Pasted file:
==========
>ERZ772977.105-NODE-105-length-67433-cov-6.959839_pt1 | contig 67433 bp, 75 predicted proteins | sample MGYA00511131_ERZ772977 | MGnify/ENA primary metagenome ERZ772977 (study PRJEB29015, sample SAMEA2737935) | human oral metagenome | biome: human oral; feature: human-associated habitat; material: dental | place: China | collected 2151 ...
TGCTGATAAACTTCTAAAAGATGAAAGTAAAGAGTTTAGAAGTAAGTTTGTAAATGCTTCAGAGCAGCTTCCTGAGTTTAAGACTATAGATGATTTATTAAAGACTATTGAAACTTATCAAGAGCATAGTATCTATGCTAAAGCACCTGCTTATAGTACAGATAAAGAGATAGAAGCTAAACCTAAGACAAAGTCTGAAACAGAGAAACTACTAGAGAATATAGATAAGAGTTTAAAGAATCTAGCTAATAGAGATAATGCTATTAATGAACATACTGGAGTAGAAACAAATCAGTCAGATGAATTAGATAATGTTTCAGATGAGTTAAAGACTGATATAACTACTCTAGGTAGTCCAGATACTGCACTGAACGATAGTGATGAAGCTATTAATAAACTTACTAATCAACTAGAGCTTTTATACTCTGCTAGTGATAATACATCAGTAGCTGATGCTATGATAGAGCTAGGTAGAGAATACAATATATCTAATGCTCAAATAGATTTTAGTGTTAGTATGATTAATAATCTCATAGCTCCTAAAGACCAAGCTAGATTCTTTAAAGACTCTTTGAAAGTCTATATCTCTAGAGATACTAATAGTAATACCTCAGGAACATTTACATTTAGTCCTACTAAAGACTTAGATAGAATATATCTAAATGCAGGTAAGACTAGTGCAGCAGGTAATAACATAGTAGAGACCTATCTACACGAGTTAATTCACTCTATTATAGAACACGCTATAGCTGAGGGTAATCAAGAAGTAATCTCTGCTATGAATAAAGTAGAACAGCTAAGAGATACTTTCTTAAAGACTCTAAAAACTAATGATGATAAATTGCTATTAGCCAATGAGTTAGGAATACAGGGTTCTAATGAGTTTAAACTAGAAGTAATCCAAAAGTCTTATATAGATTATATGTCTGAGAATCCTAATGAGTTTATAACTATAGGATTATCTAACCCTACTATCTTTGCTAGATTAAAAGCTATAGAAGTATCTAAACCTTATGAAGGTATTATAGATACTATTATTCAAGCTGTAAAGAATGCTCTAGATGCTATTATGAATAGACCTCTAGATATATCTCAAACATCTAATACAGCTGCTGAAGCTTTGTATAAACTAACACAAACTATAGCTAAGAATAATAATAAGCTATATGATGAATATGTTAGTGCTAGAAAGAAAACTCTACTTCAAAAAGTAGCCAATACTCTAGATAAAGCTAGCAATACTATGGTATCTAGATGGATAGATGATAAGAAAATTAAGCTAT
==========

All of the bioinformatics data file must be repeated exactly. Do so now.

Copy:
>ERZ772977.105-NODE-105-length-67433-cov-6.959839_pt1 | contig 67433 bp, 75 predicted proteins | sample MGYA00511131_ERZ772977 | MGnify/ENA primary metagenome ERZ772977 (study PRJEB29015, sample SAMEA2737935) | human oral metagenome | biome: human oral; feature: human-associated habitat; material: dental | place: China | collected 2151 ...
TGCTGATAAACTTCTAAAAGATGAAAGTAAAGAGTTTAGAAGTAAGTTTGTAAATGCTTCAGAGCAGCTTCCTGAGTTTAAGACTATAGATGATTTATTAAAGACTATTGAAACTTATCAAGAGCATAGTATCTATGCTAAAGCACCTGCTTATAGTACAGATAAAGAGATAGAAGCTAAACCTAAGACAAAGTCTGAAACAGAGAAACTACTAGAGAATATAGATAAGAGTTTAAAGAATCTAGCTAATAGAGATAATGCTATTAATGAACATACTGGAGTAGAAACAAATCAGTCAGATGAATTAGATAATGTTTCAGATGAGTTAAAGACTGATATAACTACTCTAGGTAGTCCAGATACTGCACTGAACGATAGTGATGAAGCTATTAATAAACTTACTAATCAACTAGAGCTTTTATACTCTGCTAGTGATAATACATCAGTAGCTGATGCTATGATAGAGCTAGGTAGAGAATACAATATATCTAATGCTCAAATAGATTTTAGTGTTAGTATGATTAATAATCTCATAGCTCCTAAAGACCAAGCTAGATTCTTTAAAGACTCTTTGAAAGTCTATATCTCTAGAGATACTAATAGTAATACCTCAGGAACATTTACATTTAGTCCTACTAAAGACTTAGATAGAATATATCTAAATGCAGGTAAGACTAGTGCAGCAGGTAATAACATAGTAGAGACCTATCTACACGAGTTAATTCACTCTATTATAGAACACGCTATAGCTGAGGGTAATCAAGAAGTAATCTCTGCTATGAATAAAGTAGAACAGCTAAGAGATACTTTCTTAAAGACTCTAAAAACTAATGATGATAAATTGCTATTAGCCAATGAGTTAGGAATACAGGGTTCTAATGAGTTTAAACTAGAAGTAATCCAAAAGTCTTATATAGATTATATGTCTGAGAATCCTAATGAGTTTATAACTATAGGATTATCTAACCCTACTATCTTTGCTAGATTAAAAGCTATAGAAGTATCTAAACCTTATGAAGGTATTATAGATACTATTATTCAAGCTGTAAAGAATGCTCTAGATGCTATTATGAATAGACCTCTAGATATATCTCAAACATCTAATACAGCTGCTGAAGCTTTGTATAAACTAACACAAACTATAGCTAAGAATAATAATAAGCTATATGATGAATATGTTAGTGCTAGAAAGAAAACTCTACTTCAAAAAGTAGCCAATACTCTAGATAAAGCTAGCAATACTATGGTATCTAGATGGATAGATGATAAGAAAATTAAGCTAT